EcommerceBytes-Update, Number 254 - January 10, 2010 - ISSN 1528-6703     5 of 6

Collector's Corner: California Pottery

By Michele Alice

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Though not as famous as their eastern cousins (McCoy, Roseville, Weller, etc.) from the Ohio region, California potteries have developed a steadily growing coterie of enthusiasts.

Credited with merging Mexican, Spanish/Moorish, Asian, and Modernist designs and with introducing solid, color-saturated palettes to the rest of the United States, California potteries are now being awarded the recognition they deserve.

The early 20th Century is regarded as the golden age of California potteries. Between 1900 and 1950, the state was home to over 600 commercial potteries alone. And though they produced practical and decorative items for mass market, many were distinguished by aesthetic standards usually associated with studio pottery. Vernon Kilns, Metlox, Catalina, Bauer, and Pacific Pottery are but a few of the enterprises that employed such noted designers as Esta James, Beatrice Wood, and Rockwell Kent. They produced pieces that are today considered worthy of being included in public and private collections.

Barbara Willis was another designer especially noted for her innovative work. In 1943 she founded her own enterprise, the Barbara Willis Pottery, and began mass marketing studio-quality pieces. Today, collectors willingly pay $100+ for Willis designs that originally retailed for as little as $5.

Luckily for collectors, many fine examples of California pottery can still be found for very little at yard, rummage, and estate sales. Many people are either unaware of the growing demand for the pieces they are selling or just don't know what it is they have. Many items were either never signed or properly marked, and in such cases, identification can depend upon familiarity with a designer's style or with a company's various lines.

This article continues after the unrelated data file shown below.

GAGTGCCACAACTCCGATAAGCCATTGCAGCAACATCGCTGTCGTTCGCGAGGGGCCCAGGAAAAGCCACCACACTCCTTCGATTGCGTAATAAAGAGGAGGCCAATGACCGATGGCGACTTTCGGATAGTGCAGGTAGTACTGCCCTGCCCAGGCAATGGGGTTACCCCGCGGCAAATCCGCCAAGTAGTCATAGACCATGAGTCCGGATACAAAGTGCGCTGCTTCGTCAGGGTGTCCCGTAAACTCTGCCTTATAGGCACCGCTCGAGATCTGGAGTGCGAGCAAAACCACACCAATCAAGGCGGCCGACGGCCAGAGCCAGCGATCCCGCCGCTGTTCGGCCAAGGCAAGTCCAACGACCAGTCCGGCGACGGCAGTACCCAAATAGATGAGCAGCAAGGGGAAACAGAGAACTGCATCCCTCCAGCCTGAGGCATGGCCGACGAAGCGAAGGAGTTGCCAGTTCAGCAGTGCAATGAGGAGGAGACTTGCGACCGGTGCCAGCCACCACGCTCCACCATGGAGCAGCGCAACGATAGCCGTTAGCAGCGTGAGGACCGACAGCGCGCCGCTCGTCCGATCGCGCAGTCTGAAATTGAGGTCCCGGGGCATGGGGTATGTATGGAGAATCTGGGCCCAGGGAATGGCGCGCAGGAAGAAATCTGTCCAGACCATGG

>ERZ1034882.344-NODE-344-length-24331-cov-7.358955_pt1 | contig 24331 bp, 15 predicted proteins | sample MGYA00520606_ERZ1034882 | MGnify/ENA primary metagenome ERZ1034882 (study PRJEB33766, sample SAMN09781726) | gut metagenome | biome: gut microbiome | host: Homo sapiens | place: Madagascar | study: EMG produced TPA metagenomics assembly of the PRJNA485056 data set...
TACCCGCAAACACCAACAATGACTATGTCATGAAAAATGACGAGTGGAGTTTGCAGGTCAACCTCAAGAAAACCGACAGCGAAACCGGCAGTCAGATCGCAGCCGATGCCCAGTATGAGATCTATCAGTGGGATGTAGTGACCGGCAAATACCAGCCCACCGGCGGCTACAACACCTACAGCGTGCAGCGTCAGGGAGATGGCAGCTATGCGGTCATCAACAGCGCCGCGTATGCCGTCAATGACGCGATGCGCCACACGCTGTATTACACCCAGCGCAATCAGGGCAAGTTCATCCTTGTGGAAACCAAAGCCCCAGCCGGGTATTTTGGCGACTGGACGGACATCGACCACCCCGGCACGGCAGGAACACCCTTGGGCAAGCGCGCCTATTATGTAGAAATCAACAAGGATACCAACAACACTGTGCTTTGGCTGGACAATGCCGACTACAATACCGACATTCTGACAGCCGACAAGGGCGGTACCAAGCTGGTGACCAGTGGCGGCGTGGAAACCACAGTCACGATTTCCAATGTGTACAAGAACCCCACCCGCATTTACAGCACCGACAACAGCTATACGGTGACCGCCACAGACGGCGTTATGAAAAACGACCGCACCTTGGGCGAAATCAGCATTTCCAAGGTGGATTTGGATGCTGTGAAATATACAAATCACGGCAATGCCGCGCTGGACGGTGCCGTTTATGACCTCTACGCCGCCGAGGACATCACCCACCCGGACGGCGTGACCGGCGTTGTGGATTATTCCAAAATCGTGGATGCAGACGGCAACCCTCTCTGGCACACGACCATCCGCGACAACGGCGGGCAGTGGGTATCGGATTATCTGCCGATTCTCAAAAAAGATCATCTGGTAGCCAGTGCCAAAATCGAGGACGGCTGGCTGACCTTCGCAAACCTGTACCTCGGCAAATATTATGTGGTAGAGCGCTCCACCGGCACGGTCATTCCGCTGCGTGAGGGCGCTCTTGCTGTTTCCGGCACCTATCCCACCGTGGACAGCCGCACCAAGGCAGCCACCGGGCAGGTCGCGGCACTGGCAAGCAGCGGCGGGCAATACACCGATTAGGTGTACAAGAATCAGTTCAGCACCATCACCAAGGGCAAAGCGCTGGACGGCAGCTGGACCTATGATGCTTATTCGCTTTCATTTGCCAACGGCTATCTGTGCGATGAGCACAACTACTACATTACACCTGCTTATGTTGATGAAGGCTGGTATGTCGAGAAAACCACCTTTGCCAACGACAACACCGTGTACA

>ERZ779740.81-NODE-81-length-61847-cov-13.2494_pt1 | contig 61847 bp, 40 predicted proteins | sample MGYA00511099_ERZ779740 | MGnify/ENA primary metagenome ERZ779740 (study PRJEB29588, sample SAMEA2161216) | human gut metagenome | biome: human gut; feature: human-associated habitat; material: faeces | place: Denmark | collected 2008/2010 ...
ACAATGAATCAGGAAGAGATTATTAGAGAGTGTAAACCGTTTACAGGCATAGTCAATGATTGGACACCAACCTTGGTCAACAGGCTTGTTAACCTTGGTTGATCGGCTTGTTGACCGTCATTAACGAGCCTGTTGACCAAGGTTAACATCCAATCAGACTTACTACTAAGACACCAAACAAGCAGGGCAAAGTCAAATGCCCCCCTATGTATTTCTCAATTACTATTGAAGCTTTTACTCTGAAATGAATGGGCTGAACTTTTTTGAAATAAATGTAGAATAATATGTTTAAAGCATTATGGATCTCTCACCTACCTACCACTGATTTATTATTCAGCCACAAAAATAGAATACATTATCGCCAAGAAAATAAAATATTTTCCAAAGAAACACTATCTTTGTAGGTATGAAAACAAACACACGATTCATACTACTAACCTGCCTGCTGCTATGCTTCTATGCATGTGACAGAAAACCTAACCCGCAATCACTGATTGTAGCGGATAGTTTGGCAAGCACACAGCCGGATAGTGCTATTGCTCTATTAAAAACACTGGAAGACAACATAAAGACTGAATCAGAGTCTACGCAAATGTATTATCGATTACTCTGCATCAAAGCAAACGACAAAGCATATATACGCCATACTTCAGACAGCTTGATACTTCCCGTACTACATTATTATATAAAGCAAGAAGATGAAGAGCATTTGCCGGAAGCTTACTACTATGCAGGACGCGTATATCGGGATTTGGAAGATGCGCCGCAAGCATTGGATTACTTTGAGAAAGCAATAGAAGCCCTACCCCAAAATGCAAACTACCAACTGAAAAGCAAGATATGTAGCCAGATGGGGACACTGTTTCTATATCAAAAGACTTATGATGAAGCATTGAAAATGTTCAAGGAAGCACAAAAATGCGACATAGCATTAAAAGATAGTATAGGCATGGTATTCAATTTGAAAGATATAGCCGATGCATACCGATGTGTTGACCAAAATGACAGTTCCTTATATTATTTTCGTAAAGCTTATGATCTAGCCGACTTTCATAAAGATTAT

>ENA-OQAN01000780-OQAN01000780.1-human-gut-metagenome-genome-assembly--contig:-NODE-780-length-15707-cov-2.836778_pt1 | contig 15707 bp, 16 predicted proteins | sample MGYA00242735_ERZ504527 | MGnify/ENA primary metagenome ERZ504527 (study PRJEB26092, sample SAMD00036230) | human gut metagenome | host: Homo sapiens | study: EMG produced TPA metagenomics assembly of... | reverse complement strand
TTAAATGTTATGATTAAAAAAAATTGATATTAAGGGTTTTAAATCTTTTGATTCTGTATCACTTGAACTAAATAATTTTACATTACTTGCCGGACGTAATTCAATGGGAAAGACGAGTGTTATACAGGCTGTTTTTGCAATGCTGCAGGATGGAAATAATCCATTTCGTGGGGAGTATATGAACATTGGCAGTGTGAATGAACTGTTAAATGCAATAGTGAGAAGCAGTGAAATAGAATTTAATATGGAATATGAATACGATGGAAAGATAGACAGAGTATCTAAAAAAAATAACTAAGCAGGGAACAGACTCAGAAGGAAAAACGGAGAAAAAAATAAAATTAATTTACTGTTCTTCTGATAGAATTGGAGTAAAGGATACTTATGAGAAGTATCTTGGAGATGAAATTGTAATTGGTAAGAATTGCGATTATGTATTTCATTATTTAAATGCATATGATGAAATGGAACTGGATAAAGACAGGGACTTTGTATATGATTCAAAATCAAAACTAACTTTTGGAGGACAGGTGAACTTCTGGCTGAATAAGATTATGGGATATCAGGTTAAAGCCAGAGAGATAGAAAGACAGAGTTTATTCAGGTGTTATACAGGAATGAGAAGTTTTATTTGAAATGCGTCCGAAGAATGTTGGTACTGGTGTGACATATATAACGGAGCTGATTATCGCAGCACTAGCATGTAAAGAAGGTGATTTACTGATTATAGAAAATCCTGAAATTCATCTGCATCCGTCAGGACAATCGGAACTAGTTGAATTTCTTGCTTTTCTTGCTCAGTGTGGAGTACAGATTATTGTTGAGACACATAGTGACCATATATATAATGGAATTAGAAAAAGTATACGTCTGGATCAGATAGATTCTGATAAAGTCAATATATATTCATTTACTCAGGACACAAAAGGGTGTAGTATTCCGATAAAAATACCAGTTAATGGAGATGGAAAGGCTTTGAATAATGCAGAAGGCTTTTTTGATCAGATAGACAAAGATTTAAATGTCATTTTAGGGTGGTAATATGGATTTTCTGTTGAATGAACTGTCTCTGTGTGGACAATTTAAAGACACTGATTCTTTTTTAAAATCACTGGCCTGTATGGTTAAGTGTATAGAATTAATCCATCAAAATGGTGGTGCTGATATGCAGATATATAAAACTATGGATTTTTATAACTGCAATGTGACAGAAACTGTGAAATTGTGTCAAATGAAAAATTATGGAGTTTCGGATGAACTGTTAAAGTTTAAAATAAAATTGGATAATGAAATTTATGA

California pottery did not end with the mid-century. Many companies are still in production, and a number of individual potters, like Howard Pierce, either worked until relatively recently or are still working.

One caveat: you will see many items for sale online mistakenly identified as having been made by "California Pottery". As far as has been determined, no such company existed. The words "California" and "Pottery" were often used as parts of companies' full names, and therein may lie the reason for the confusion. (Potteries of California, in the Resources section below, has a discussion of this on their FAQs page.) "California Pottery" is a descriptive term, not a name.

Would you like to learn more about California pottery? Check out the resources listed below, and

Happy Hunting!

Books

California Potteries: The Complete Book (Schiffer Book for Collectors)

Collectors Encyclopedia of California Pottery

Florence Collectibles: An Era of Elegance (Schiffer Book for Collectors)

Lehner's Encyclopedia of U.S. Marks on Pottery, Porcelain and Clay

Websites

California Pottery: From Missions to Modernism - Link - Exhibition of ceramic pieces made during the first half of the 20th century.

Franciscan Newsletter and Collectors Web Site - Link - Dedicated to the preservation of the history of Franciscan Ceramics.

Howard Pierce Ceramics - Link - Official site has articles, slide shows, more. Check out the "Price Lists from the past."

Metlox - Link - Picture gallery of "pre-war Prouty-era Metlox potteries."

Potteries of California - Link - One of the best sites on the subject. Hosts extensive gallery and identifying marks pages and more.

Vernonware - Link - Check out the "Pattern ID Gallery" and the "Q&A" page.


About the author:

Michele Alice is EcommerceBytes Update Contributing Editor. Michele is a freelance writer in the Berkshire mountains of Massachusetts. She collects books, science fiction memorabilia and more! Email her at makalice @ adelphia.net eBay ID: Malice9


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